They're dancing for dollars, and they need your help

Health-care workers create video in support of breast cancer prevention

Glinda the Good Witch (centre), played by Janice LaBarre, helps Dorothy (right), played by Tracy McMillan, fight the black-clad cancer cells.
Glinda the Good Witch (centre), played by Janice LaBarre, helps Dorothy (right), played by Tracy McMillan, fight the black-clad cancer cells.
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Winnipeg Health Region
Wave, September / October 2012

More than 80 people at Health Sciences Centre and the Winnipeg Fire and Paramedic Service are off to see the Wizard, and they need your help.

The Surgical Processes team at HSC has produced a dance video based on the Wizard of Oz for the second annual Pink Glove Dance video competition, sponsored by Medline Industries in support of breast cancer awareness and prevention.

The video was posted on the Internet on Oct. 12 when the public can go online to vote for the video, until Nov. 2. Members of the public need a Facebook account in order to vote.

"We're hoping all of Winnipeg, and Manitoba, will vote," says Melanie Biluk, a clinical resource nurse who acted as director of the film. If they win, the team will donate the $10,000 cash prize to the Breast Reconstruction program at HSC.

The video was a labour of love for the team, who spent much of their free time on evenings and weekends for the past three months scripting and shooting the four-minute piece. It follows the storyline of the classic 1939 movie, with Dorothy Gale travelling in her dreams from Kansas to the Land of Oz and back.

"We had so much fun making this video," says Biluk, whose duties included counting out the beat for everyone when they were dancing in the scenes. "We used pink gloves everywhere, from the Cowardly Lion's mane to the Good Witch's crown."

Tracy McMillan stars as Dorothy. In real life, she's a peri-operative nurse and also a breast cancer survivor. The video includes scenes of her diagnosis and her surgery.

"Making this was cathartic for me," says McMillan. "I was diagnosed so young. I went from my role as a nurse to being a patient for the treatment. So the video felt like I was living through the cancer again, with the support from my co-workers." McMillan's three children also play parts in the video, along with her husband, who is a firefighter.

The team is pinning their hopes for a win on the fact that, unlike other entries where people are only dancing, their video tells a story. It begins with Tracy reacting to a phone call with the bad news. She meets surgical oncologist Dr. Ethel MacIntosh (who plays herself) and learns how her cancer will be treated.

When Tracy arrives at the hospital for her operation, she's beset by her fears. The anesthetic mask descends over her face, and she begins to dream she's Dorothy in Oz, skipping down a pink brick road. She meets the Scarecrow (nurse Kim Celaire), the Cowardly Lion (surgeon Dr. Ed Buchel) and the Tin Man (nurse Kyle Bisset). The three characters represent strength, courage and hope.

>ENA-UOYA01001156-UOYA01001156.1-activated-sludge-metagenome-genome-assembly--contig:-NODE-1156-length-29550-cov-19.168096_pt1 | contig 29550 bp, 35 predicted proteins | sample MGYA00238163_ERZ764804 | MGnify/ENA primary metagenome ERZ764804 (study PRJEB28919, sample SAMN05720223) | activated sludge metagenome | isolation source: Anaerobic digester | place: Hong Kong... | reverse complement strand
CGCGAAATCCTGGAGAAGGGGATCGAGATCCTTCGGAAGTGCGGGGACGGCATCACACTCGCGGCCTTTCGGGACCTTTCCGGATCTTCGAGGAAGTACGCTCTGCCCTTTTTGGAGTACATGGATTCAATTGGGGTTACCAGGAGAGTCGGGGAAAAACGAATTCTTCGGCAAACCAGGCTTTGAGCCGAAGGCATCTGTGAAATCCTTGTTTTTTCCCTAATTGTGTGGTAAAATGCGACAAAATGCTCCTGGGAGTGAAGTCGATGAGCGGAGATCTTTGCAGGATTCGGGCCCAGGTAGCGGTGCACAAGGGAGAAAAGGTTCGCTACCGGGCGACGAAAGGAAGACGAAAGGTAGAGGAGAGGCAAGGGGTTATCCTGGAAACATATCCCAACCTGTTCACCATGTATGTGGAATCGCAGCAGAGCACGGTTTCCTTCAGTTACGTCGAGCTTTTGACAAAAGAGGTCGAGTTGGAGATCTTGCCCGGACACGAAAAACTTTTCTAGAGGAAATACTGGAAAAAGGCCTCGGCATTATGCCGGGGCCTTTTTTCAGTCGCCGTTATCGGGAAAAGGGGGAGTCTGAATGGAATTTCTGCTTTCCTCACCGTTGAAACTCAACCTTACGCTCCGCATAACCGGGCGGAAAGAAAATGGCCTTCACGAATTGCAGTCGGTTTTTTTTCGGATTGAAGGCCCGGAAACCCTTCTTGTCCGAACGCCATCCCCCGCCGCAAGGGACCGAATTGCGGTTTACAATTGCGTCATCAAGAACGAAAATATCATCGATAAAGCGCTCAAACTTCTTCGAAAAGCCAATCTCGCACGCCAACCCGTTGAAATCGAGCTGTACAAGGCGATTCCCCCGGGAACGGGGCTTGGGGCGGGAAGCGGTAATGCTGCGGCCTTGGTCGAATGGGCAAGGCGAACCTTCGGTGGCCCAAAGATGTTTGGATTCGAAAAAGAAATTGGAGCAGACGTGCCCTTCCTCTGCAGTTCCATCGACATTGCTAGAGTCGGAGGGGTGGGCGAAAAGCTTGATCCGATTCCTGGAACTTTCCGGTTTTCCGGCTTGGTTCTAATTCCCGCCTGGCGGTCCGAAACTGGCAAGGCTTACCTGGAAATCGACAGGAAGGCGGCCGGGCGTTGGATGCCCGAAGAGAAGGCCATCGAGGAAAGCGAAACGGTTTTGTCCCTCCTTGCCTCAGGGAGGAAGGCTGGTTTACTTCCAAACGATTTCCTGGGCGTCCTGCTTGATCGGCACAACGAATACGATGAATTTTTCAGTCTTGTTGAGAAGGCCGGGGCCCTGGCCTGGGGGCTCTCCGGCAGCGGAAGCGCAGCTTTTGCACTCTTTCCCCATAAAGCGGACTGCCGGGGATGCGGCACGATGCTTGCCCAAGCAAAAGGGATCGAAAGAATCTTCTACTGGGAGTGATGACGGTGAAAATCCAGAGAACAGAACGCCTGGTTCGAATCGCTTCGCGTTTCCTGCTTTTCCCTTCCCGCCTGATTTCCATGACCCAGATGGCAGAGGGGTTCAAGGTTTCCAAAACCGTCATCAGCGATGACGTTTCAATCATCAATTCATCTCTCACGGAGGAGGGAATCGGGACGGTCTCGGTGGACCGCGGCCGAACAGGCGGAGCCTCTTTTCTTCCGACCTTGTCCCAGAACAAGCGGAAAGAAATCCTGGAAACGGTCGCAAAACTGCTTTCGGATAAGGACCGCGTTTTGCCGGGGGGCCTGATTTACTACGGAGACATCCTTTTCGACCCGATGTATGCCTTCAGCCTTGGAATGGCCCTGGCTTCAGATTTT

Instead of flying monkeys, Tracy fights cancer cells, orchestrated by the Wicked Witch of the West (Shannon Flaherty), with help from Glinda the Good Witch (Janice LaBarre). There's a scene when the Wicked Witch is melted into a puddle, after being doused with a bucket of pink gloves.

As Dorothy, Tracy finally meets the Wizard of Oz (Lee Heinrichs), taps her pink slippers together, and wakes up after her surgery. Then the whole crew moves outside, performs a big dance number, and delivers Tracy into the arms of her waiting children. The scene at the end includes 20 firefighters and the Winnipeg Fire and Paramedic Service's pink fire truck, which draws attention to CancerCare Manitoba's Breast Cancer Centre of Hope.

Sally Brosnyak, the equipment and supplies advisor for operating rooms, learned about the contest and talked her co-workers into entering. Karen Church, operating room technician, and her husband dreamed up the idea of using the Wizard of Oz as the theme. They recruited nurse Glenda Rempel as videographer and production person.

The HSC video will be judged on four criteria: originality, creative use of the pink gloves, videography and choreography. Winners will be announced on Nov. 2, with the winning team receiving $10,000 to donate to the breast cancer charity of their choice. Second place will receive $5,000 and third $2,000.

Last year, 139 organizations from Canada and the United States participated in Medline's inaugural Pink Glove Dance video competition. Lexington Medical Center in South Carolina won first place last year with 61,054 votes. Medline Industries is a manufacturer and distributor of medical supplies.

Susie Strachan is a communications advisor with the Winnipeg Health Region.

Wave: September / October 2012

About Wave

Wave is published six times a year by the Winnipeg Health Region in cooperation with the Winnipeg Free Press. It is available at newsstands, hospitals and clinics throughout Winnipeg, as well as McNally Robinson Books.

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